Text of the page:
Thingvellir National Park
One of the closest areas to visit from Reykjavik is Þingvellir (Thingvellir) National Park. The Park is of historical significance to Icelanders. This is where the oldest open air parliament in the world (the Althing) was established in 930 and continued to meet till 1798. Thingvellir is also of paramount geological interest. The North American and the Eurasian tectonic plates run through the Park and have created a rift which continues to expand.
Thingvallatn is the largest natural lake in Iceland and lies south of the Park. It is the habitat of 150 types of plants and 50 invertebrates.
Gulfoss (golden falls) is fed by glacial melt from Langjökull, the second largest ice cap in Iceland. When glacier melts and flows down the river, it carries sediment with it. Hence the water is somewhat golden in hue. Gulfoss cascades in two tiers down a 32 meter canyon. Sunshine and a spray of mist in the air will create a rainbow to make your heart leap. Yes, Wordsworth!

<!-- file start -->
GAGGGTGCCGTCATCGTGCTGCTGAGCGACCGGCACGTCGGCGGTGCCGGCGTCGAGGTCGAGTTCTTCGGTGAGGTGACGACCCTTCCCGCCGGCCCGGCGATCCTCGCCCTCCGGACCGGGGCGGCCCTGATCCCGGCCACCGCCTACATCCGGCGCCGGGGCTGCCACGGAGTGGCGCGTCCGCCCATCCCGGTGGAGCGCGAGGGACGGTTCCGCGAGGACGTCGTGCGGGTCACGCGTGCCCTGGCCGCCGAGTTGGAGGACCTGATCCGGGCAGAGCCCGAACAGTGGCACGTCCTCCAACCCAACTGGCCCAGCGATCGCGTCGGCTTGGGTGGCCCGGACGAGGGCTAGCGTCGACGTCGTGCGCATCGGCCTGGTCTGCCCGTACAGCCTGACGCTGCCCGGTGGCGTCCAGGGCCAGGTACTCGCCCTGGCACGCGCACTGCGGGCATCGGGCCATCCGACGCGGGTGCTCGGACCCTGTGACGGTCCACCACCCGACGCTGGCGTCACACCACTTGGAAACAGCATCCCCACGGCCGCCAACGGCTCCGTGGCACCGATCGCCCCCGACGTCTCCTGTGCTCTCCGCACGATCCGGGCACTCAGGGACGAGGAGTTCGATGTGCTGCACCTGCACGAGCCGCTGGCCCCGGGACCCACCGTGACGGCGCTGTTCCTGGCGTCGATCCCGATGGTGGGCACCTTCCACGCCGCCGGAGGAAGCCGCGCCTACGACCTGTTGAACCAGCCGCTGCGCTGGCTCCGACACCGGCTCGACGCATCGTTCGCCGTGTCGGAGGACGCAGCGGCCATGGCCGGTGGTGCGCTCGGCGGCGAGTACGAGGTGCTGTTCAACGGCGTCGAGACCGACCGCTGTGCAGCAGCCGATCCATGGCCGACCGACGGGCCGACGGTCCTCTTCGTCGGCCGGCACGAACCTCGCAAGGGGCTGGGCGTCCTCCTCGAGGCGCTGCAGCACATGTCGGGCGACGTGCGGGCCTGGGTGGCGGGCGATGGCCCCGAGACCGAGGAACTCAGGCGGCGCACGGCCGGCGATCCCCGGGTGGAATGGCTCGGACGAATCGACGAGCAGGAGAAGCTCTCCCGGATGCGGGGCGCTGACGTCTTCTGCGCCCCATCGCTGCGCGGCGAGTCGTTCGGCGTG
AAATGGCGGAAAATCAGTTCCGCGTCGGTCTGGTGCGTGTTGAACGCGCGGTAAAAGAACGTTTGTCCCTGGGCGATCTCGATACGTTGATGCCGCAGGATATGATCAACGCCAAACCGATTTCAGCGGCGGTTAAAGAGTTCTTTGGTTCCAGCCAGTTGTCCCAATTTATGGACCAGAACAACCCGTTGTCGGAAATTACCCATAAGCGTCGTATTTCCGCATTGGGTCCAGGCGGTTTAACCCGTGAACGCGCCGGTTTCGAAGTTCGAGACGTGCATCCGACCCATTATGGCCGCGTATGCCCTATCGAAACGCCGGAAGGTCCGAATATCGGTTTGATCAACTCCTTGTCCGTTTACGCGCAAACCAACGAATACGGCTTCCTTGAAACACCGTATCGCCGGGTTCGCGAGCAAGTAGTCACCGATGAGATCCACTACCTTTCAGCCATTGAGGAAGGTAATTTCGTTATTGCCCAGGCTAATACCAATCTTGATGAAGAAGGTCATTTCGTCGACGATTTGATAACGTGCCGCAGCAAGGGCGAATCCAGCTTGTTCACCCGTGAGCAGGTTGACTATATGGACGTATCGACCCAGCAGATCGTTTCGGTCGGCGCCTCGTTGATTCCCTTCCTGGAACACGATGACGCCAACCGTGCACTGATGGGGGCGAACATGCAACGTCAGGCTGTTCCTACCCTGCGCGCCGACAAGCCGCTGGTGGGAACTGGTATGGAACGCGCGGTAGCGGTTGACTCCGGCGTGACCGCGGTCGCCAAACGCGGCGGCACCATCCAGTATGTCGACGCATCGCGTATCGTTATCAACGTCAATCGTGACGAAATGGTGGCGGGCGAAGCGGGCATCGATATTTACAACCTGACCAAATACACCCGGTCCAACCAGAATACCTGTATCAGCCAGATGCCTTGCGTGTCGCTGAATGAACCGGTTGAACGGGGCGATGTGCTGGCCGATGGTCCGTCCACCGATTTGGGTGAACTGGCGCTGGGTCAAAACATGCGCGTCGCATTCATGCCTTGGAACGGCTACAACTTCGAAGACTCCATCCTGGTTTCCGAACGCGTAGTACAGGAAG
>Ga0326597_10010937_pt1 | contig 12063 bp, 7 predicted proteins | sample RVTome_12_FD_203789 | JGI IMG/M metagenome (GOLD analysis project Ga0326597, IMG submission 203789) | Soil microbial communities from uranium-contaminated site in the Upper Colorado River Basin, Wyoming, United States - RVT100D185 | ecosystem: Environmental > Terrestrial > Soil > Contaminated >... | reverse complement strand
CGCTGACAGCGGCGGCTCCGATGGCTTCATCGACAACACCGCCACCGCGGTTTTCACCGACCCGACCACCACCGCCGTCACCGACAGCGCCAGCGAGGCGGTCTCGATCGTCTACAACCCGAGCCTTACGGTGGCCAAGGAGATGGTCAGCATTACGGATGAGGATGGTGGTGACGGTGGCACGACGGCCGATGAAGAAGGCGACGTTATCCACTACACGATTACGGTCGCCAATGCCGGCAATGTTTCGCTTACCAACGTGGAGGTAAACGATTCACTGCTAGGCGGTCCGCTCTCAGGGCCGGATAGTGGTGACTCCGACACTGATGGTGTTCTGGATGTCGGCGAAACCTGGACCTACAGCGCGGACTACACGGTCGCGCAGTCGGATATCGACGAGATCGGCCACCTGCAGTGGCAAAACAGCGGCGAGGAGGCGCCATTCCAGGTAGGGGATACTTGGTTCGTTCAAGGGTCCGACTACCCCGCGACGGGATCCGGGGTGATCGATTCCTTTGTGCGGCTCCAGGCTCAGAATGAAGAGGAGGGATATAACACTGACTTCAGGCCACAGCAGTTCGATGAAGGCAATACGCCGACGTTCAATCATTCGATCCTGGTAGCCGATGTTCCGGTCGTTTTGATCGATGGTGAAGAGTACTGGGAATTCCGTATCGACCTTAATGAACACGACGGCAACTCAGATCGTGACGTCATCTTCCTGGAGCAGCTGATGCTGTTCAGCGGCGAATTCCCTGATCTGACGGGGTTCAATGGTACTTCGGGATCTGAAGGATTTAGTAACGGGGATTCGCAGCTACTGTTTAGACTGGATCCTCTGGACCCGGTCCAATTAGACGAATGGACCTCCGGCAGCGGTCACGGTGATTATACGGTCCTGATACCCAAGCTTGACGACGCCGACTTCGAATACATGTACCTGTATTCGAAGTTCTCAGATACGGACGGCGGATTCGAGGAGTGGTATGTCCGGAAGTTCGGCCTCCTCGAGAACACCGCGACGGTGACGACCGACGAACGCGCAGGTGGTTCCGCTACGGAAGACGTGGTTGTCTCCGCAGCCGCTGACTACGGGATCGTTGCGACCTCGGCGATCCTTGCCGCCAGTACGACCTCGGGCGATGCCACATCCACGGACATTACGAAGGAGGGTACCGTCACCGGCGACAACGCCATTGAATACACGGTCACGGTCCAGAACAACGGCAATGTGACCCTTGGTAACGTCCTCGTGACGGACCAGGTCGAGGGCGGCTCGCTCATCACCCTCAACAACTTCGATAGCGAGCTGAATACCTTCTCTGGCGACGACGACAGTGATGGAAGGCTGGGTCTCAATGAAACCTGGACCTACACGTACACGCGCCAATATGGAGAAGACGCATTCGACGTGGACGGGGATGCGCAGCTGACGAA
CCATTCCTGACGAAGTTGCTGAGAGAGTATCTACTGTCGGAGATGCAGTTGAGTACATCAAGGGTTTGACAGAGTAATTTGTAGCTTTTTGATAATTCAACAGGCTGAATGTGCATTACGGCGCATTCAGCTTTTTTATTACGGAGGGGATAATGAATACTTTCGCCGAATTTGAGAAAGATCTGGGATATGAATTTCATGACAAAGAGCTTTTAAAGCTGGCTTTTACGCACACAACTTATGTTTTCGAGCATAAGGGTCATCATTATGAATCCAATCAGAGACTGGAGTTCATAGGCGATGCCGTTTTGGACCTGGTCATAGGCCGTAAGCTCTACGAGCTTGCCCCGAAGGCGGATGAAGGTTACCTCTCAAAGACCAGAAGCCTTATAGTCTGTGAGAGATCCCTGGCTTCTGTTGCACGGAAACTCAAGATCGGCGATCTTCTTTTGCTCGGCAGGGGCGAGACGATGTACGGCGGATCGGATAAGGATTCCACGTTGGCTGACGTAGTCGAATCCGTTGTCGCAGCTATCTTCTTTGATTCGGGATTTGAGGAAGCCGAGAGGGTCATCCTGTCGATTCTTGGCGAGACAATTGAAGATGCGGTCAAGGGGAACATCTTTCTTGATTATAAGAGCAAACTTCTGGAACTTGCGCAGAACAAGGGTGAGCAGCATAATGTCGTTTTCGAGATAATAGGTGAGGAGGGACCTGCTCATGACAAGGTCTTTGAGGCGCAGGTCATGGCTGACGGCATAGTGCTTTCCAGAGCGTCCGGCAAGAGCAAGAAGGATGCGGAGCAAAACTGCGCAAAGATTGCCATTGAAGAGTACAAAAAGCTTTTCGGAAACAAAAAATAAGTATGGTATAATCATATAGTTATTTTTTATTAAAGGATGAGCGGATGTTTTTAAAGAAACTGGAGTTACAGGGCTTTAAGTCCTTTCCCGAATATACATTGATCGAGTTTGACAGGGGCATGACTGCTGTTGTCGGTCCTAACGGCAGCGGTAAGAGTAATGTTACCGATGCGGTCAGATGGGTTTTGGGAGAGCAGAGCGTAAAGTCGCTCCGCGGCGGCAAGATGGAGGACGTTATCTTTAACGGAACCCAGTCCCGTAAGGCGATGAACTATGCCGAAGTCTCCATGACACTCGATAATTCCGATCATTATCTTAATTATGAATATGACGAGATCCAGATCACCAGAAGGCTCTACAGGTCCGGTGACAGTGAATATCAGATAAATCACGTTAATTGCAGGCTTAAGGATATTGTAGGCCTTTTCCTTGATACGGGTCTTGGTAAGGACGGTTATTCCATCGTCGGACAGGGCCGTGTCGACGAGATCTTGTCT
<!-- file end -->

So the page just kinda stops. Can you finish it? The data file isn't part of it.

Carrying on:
Strokkur (The Churn)
Strokkur is the most active geyser in Haukadalur Valley. It spouts regularly about every ten minutes and you can anticipate its arrival by watching the activity in the boiling basin. When it spouts, it is accompanied by a thunderous noise but it ends too quickly leaving the onlooker begging for more.
The Great Geysir was once the main attraction in this field with its 60 to 80 meter high jet trajectory but it has been dormant since 1916 and now spouts a mere 8 to 10 meters high into the air at less regular intervals.
Steam vents, small geysers, hot springs, and warm streams populate this active geothermal field bounded by Laugarfjall mountain. The raw and volcanic landscape of The Golden Circle has attracted the production company of the successful TV series, Game of Thrones. The brooding backdrop is tailor-made for their show.
Images by TravelswithCharie